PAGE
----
4 Easy Goals for Better Urinary Health in 2023

January 17, 2023

By Dean Laganosky M.D.

Will a healthier diet and better sleep in 2023 turn back the calendar in terms of how you feel? When it comes to the wellness of your urinary system, research shows the combination never grows old.

Come to think of it, the overall goals for healthy living haven’t changed much since childhood: eat well, drink plenty of water, get some exercise, and sleep so your body can restore itself. The more consistently we practice these truths, the better our bodies should perform every function, from running across the street to urinating regularly.

Yes, it’s true that some urinary conditions may still arise – tens of millions of Americans develop enlarged prostates and overactive bladders as they age. However, the better care we take of our insides now, the better equipped we will be to detect and manage such issues in future calendar years.

Protect Your Urinary Health with These Golden Rules

We take going to the bathroom for granted. But inside us, the urinary system is continually adjusting to changes, not just in age but in our environments – from our activities to everything that enters our bodies.

This means you have a lot of control in maintaining your own urinary health, and it doesn’t require a lot of work. Many of the best practices for our health are stuff we learn as children. Here are four go-to goals:

Eat more fruits and veggies. They’re not just for kids. The Centers for Disease Control and Prevention recommends adults get 3.5 to five servings of fruits and veggies a day. Yet just 9% of American adults eat that amount. How can produce help? Research shows pears, berries, bananas, carrots, and squash benefit a healthier bladder; while bananas, cranberries, and probiotic-rich sauerkraut ease urinary tract infections. Bonus: Because of their high water and fiber content, fruits and vegetables can make you feel full and discourage overeating. Unhealthy weight contributes to ailments including kidney and bladder dysfunction, as well as urinary incontinence (in women and men).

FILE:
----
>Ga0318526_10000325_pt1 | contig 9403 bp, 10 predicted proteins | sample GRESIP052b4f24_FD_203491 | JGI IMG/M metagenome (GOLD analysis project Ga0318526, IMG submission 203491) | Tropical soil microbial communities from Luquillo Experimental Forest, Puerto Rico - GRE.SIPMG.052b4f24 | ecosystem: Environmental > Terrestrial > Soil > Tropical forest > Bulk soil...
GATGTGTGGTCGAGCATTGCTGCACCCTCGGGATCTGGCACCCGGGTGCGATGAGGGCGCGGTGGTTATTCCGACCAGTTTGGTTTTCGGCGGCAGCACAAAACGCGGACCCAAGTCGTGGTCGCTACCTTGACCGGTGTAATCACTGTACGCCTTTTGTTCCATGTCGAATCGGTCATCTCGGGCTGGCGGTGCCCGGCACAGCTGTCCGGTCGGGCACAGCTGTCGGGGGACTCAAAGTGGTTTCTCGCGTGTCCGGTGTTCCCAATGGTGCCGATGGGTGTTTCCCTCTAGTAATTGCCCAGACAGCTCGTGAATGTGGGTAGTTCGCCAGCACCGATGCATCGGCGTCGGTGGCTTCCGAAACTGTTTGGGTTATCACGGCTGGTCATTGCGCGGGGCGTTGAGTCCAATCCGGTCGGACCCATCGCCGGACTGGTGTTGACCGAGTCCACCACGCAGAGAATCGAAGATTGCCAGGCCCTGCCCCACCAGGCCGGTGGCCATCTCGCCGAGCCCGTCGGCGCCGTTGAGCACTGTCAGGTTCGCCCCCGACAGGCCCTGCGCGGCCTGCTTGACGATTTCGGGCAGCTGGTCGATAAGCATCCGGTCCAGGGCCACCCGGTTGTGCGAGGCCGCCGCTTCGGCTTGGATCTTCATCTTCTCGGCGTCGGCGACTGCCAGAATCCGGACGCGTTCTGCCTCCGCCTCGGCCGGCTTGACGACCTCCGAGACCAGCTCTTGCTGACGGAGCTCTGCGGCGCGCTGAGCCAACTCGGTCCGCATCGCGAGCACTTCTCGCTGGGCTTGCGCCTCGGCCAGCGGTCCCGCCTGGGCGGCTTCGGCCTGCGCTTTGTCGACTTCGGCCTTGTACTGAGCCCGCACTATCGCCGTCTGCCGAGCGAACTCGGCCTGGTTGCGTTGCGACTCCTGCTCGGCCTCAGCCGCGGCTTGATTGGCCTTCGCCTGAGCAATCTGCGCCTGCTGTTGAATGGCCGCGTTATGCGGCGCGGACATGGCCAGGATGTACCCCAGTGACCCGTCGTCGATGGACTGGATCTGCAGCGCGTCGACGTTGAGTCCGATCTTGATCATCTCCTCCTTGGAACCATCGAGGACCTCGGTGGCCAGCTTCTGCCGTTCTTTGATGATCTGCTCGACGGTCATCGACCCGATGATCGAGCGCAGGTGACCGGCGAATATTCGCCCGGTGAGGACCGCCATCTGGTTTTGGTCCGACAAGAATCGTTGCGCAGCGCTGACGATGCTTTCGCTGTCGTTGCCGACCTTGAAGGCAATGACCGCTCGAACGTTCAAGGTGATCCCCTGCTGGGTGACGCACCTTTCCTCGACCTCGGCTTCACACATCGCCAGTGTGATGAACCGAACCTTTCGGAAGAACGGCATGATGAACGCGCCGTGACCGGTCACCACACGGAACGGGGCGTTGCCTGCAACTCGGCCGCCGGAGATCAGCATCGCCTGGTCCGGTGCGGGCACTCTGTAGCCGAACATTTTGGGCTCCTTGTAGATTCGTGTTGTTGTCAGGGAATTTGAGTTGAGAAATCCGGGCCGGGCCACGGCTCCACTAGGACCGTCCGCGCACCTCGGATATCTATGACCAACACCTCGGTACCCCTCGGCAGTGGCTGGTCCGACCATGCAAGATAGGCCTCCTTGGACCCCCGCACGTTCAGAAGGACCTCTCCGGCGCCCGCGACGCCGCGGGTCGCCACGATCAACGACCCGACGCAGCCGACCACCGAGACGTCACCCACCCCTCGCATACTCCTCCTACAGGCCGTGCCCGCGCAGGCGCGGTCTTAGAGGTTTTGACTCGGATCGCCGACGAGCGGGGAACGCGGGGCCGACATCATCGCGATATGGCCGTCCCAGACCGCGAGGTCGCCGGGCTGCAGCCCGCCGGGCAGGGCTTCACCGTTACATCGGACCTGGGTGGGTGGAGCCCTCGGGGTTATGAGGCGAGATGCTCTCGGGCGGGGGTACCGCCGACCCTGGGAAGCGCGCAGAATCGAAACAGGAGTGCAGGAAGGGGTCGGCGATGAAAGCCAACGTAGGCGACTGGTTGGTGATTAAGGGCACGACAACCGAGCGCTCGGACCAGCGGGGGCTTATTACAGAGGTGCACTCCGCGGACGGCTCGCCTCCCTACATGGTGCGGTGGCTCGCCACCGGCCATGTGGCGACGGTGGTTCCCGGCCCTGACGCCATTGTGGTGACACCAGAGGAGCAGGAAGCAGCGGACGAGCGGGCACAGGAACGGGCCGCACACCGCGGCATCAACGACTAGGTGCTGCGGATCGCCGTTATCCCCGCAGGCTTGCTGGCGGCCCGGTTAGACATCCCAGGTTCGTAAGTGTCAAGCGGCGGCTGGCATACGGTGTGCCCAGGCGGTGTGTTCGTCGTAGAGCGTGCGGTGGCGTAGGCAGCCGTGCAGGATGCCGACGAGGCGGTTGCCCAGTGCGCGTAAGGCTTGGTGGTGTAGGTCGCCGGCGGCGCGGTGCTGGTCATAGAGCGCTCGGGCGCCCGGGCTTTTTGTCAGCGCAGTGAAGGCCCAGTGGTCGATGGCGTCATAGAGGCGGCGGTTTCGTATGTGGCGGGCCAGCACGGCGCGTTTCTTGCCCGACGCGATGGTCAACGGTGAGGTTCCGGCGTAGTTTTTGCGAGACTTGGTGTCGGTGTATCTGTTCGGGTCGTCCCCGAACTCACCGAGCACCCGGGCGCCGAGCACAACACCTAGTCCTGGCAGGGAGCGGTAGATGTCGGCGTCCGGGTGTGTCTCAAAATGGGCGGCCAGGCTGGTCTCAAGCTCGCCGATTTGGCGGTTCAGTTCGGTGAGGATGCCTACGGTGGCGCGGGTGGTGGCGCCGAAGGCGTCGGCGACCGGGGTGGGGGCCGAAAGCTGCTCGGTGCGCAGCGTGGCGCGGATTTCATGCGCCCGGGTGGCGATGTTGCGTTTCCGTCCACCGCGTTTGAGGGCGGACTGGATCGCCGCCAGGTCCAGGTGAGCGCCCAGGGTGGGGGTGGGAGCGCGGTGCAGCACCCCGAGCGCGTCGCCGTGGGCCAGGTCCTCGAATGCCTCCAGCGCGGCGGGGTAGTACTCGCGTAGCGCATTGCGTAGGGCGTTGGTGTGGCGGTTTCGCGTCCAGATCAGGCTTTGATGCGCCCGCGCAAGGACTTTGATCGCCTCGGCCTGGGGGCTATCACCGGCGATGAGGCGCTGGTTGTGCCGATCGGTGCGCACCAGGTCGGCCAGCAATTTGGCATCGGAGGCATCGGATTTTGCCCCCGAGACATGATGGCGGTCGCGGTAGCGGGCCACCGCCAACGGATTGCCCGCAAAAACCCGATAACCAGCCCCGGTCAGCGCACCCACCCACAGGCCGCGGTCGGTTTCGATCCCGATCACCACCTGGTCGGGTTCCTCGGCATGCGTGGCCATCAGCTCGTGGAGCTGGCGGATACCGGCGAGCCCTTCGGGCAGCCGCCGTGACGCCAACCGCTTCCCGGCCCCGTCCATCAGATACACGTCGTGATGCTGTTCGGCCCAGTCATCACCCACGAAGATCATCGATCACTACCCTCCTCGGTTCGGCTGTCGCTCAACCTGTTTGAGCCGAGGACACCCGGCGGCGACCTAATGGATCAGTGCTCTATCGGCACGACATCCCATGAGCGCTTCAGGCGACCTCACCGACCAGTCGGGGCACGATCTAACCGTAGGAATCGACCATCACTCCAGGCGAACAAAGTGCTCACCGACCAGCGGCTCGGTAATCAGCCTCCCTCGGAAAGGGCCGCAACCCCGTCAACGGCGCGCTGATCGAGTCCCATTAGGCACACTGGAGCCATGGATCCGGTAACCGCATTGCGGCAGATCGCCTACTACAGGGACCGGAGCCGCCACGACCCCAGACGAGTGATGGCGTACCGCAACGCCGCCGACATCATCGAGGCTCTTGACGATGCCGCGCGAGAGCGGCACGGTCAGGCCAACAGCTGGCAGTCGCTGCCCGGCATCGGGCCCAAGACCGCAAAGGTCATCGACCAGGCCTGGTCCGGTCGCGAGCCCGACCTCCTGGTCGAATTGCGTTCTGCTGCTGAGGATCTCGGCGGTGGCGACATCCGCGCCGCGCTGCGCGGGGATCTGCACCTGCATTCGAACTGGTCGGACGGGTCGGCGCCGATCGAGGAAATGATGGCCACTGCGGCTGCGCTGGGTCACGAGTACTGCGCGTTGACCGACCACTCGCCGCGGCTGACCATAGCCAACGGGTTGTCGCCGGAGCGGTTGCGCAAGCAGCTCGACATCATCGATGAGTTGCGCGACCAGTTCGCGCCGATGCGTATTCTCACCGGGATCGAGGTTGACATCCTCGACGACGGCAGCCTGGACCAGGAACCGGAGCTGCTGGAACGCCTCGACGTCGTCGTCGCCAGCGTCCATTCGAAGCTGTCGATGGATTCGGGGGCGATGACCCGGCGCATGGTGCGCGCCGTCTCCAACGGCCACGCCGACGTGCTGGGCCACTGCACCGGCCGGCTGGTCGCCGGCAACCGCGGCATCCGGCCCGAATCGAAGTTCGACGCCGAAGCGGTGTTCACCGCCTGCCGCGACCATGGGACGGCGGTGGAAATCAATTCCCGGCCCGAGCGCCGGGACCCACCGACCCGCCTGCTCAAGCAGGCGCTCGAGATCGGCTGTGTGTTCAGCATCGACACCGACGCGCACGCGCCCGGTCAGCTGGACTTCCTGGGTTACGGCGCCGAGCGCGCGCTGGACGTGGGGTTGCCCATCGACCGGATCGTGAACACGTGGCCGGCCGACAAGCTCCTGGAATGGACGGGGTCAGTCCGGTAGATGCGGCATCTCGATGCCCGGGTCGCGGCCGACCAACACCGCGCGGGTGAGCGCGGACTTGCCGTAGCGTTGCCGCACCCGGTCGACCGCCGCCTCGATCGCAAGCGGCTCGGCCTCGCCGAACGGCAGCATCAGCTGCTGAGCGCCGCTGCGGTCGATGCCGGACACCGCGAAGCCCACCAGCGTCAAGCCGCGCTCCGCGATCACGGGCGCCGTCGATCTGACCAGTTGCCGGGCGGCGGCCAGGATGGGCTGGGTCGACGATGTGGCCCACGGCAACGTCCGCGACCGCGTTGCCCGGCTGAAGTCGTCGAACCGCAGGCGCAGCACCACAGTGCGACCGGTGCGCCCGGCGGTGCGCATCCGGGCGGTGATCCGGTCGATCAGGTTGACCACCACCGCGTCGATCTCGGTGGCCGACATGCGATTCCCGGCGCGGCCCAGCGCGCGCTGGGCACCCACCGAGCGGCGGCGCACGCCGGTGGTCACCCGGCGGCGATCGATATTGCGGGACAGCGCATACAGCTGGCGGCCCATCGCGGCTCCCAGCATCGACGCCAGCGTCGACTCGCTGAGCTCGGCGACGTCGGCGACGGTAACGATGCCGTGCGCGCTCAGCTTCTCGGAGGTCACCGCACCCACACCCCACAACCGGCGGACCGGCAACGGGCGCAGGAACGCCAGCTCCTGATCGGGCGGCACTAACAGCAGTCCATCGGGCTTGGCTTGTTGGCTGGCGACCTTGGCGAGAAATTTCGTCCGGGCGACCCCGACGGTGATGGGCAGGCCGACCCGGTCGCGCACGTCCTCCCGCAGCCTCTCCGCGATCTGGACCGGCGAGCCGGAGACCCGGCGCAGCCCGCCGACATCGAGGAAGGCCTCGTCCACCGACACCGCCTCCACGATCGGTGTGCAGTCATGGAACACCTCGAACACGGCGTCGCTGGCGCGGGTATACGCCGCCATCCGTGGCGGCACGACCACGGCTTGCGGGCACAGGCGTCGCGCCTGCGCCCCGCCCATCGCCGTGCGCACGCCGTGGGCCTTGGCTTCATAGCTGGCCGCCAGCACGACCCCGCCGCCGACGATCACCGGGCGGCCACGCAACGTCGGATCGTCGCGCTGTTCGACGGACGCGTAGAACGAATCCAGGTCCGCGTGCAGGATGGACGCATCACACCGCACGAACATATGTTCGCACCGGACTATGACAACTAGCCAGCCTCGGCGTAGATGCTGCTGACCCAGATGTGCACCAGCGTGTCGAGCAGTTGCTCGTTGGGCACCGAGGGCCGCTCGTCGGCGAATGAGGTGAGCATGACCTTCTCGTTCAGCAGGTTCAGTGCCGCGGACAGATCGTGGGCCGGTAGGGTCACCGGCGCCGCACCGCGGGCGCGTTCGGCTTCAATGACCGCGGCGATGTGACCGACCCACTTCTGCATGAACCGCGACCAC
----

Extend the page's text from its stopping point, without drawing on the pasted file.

Keep the water glass full, and refilled. The body needs water to flush out bacteria and other waste from the bloodstream, as well as to keep blood vessels dilated to nourish your organs. These functions help prevent kidney stones from developing and can reduce the bacterial buildup that causes urinary tract infections, prostate infections (prostatitis), and other urinary tract dysfunction. Adults should drink half an ounce to one full ounce of water for every pound they weigh. Those in hot climates and who exercise often may require more.

Move! Take a walk, practice yoga, or just dance. Physical activities that improve the body’s core also help to reduce pressure on the bladder because they strengthen the abdominal and chest muscles, lengthen the spine, and manage weight. This in turn can prevent incontinence or reduce its symptoms. Exercise also improves blood flow, which is good for sexual activity. Many men develop erectile dysfunction as a result of heart disease, obesity, and/or diabetes – all of which impair blood flow. Even walking the dog and playing tag with the kids will help. Have fun!

Schedule an appointment with a MidLantic Urology Physician near you today!

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